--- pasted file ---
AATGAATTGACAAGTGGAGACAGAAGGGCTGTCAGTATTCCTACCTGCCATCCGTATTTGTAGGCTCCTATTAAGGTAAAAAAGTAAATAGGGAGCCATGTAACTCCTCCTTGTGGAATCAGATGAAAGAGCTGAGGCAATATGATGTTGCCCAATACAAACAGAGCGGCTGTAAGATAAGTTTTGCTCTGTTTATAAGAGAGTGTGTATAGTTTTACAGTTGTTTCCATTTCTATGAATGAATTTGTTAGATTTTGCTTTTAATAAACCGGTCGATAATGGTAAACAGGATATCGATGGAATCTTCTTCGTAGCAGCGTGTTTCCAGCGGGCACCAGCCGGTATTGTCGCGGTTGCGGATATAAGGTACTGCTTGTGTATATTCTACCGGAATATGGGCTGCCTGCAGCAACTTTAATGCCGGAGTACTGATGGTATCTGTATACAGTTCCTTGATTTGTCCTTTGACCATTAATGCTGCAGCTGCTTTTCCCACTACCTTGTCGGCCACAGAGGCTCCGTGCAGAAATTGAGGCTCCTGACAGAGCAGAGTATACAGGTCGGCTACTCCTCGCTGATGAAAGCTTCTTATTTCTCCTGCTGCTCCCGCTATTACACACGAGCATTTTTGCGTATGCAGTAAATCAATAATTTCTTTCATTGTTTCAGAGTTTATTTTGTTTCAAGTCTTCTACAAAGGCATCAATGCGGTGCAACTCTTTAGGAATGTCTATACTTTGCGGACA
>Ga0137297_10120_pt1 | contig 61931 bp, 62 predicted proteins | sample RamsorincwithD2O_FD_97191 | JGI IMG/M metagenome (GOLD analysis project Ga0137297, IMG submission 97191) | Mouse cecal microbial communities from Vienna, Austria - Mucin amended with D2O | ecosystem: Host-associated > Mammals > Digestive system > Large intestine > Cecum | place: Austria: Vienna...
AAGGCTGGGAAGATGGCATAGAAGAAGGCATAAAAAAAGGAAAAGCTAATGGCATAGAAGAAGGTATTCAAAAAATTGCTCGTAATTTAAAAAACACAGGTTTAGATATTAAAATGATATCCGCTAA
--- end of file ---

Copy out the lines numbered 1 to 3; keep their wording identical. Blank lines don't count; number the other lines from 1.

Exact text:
AATGAATTGACAAGTGGAGACAGAAGGGCTGTCAGTATTCCTACCTGCCATCCGTATTTGTAGGCTCCTATTAAGGTAAAAAAGTAAATAGGGAGCCATGTAACTCCTCCTTGTGGAATCAGATGAAAGAGCTGAGGCAATATGATGTTGCCCAATACAAACAGAGCGGCTGTAAGATAAGTTTTGCTCTGTTTATAAGAGAGTGTGTATAGTTTTACAGTTGTTTCCATTTCTATGAATGAATTTGTTAGATTTTGCTTTTAATAAACCGGTCGATAATGGTAAACAGGATATCGATGGAATCTTCTTCGTAGCAGCGTGTTTCCAGCGGGCACCAGCCGGTATTGTCGCGGTTGCGGATATAAGGTACTGCTTGTGTATATTCTACCGGAATATGGGCTGCCTGCAGCAACTTTAATGCCGGAGTACTGATGGTATCTGTATACAGTTCCTTGATTTGTCCTTTGACCATTAATGCTGCAGCTGCTTTTCCCACTACCTTGTCGGCCACAGAGGCTCCGTGCAGAAATTGAGGCTCCTGACAGAGCAGAGTATACAGGTCGGCTACTCCTCGCTGATGAAAGCTTCTTATTTCTCCTGCTGCTCCCGCTATTACACACGAGCATTTTTGCGTATGCAGTAAATCAATAATTTCTTTCATTGTTTCAGAGTTTATTTTGTTTCAAGTCTTCTACAAAGGCATCAATGCGGTGCAACTCTTTAGGAATGTCTATACTTTGCGGACA
>Ga0137297_10120_pt1 | contig 61931 bp, 62 predicted proteins | sample RamsorincwithD2O_FD_97191 | JGI IMG/M metagenome (GOLD analysis project Ga0137297, IMG submission 97191) | Mouse cecal microbial communities from Vienna, Austria - Mucin amended with D2O | ecosystem: Host-associated > Mammals > Digestive system > Large intestine > Cecum | place: Austria: Vienna...
AAGGCTGGGAAGATGGCATAGAAGAAGGCATAAAAAAAGGAAAAGCTAATGGCATAGAAGAAGGTATTCAAAAAATTGCTCGTAATTTAAAAAACACAGGTTTAGATATTAAAATGATATCCGCTAA